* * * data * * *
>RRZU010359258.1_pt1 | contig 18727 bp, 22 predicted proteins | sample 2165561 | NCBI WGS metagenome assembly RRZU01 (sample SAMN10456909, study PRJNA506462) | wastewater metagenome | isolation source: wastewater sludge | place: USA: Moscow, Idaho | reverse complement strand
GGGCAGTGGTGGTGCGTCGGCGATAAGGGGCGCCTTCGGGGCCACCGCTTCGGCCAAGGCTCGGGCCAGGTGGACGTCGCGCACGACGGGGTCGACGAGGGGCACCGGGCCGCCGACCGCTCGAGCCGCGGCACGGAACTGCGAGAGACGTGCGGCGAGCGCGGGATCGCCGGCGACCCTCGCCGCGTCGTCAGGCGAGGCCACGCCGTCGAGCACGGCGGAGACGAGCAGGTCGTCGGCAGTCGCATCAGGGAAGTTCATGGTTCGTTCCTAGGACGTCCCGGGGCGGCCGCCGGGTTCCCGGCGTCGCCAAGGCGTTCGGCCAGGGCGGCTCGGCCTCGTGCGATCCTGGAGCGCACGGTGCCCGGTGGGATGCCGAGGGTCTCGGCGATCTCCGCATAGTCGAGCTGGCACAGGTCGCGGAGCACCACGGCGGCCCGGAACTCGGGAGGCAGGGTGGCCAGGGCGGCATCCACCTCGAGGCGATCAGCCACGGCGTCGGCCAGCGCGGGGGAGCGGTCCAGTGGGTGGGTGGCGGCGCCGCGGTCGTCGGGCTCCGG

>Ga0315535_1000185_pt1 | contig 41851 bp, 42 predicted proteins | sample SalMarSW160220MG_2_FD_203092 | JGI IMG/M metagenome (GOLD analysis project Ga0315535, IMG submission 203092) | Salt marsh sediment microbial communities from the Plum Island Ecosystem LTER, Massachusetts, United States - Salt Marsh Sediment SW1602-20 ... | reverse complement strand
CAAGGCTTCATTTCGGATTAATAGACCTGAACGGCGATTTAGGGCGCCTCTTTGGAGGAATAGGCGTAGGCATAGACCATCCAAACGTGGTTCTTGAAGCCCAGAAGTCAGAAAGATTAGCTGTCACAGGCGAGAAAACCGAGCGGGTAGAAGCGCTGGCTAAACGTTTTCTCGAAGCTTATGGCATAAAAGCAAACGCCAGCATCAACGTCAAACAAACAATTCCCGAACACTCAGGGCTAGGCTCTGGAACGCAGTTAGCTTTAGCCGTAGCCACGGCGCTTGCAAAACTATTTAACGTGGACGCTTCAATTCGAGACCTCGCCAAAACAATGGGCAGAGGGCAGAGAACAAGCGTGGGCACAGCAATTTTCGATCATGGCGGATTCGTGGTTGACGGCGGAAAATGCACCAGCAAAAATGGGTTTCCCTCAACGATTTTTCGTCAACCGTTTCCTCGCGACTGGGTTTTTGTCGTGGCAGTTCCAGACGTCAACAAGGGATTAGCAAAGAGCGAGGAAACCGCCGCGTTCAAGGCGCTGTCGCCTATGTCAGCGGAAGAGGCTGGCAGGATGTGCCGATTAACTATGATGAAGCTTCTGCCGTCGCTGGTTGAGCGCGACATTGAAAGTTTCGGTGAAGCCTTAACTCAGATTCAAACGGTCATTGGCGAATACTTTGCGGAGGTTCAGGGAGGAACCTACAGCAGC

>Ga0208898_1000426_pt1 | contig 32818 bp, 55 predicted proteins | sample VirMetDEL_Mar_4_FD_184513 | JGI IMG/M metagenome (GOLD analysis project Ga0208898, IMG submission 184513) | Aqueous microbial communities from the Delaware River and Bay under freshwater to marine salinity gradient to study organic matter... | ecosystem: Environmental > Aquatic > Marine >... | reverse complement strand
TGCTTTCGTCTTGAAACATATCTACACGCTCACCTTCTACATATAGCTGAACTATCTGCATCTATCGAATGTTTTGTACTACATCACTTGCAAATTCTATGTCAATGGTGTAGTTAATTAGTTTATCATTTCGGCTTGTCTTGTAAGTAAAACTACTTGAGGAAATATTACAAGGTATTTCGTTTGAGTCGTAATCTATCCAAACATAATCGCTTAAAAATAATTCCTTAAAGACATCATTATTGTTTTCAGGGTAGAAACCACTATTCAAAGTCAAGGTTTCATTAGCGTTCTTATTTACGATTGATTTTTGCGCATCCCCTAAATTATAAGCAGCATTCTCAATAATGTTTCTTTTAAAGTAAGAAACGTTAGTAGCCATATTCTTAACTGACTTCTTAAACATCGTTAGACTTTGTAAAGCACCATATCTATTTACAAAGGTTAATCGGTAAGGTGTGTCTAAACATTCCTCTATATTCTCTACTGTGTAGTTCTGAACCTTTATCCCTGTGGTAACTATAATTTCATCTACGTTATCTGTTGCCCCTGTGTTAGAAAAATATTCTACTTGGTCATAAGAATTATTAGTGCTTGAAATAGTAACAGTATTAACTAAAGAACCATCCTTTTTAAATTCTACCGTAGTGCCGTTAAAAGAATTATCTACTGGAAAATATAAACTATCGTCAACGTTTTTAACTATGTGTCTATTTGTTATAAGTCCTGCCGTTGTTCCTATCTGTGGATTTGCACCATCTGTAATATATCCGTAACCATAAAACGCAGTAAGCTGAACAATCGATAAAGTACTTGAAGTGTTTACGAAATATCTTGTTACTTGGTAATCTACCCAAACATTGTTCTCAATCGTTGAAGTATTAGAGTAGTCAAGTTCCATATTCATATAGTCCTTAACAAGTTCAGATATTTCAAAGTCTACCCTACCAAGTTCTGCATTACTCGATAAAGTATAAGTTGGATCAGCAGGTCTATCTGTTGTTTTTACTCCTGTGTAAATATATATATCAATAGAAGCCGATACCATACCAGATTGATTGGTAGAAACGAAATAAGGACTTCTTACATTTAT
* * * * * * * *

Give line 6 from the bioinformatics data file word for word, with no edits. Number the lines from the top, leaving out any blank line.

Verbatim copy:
TGCTTTCGTCTTGAAACATATCTACACGCTCACCTTCTACATATAGCTGAACTATCTGCATCTATCGAATGTTTTGTACTACATCACTTGCAAATTCTATGTCAATGGTGTAGTTAATTAGTTTATCATTTCGGCTTGTCTTGTAAGTAAAACTACTTGAGGAAATATTACAAGGTATTTCGTTTGAGTCGTAATCTATCCAAACATAATCGCTTAAAAATAATTCCTTAAAGACATCATTATTGTTTTCAGGGTAGAAACCACTATTCAAAGTCAAGGTTTCATTAGCGTTCTTATTTACGATTGATTTTTGCGCATCCCCTAAATTATAAGCAGCATTCTCAATAATGTTTCTTTTAAAGTAAGAAACGTTAGTAGCCATATTCTTAACTGACTTCTTAAACATCGTTAGACTTTGTAAAGCACCATATCTATTTACAAAGGTTAATCGGTAAGGTGTGTCTAAACATTCCTCTATATTCTCTACTGTGTAGTTCTGAACCTTTATCCCTGTGGTAACTATAATTTCATCTACGTTATCTGTTGCCCCTGTGTTAGAAAAATATTCTACTTGGTCATAAGAATTATTAGTGCTTGAAATAGTAACAGTATTAACTAAAGAACCATCCTTTTTAAATTCTACCGTAGTGCCGTTAAAAGAATTATCTACTGGAAAATATAAACTATCGTCAACGTTTTTAACTATGTGTCTATTTGTTATAAGTCCTGCCGTTGTTCCTATCTGTGGATTTGCACCATCTGTAATATATCCGTAACCATAAAACGCAGTAAGCTGAACAATCGATAAAGTACTTGAAGTGTTTACGAAATATCTTGTTACTTGGTAATCTACCCAAACATTGTTCTCAATCGTTGAAGTATTAGAGTAGTCAAGTTCCATATTCATATAGTCCTTAACAAGTTCAGATATTTCAAAGTCTACCCTACCAAGTTCTGCATTACTCGATAAAGTATAAGTTGGATCAGCAGGTCTATCTGTTGTTTTTACTCCTGTGTAAATATATATATCAATAGAAGCCGATACCATACCAGATTGATTGGTAGAAACGAAATAAGGACTTCTTACATTTAT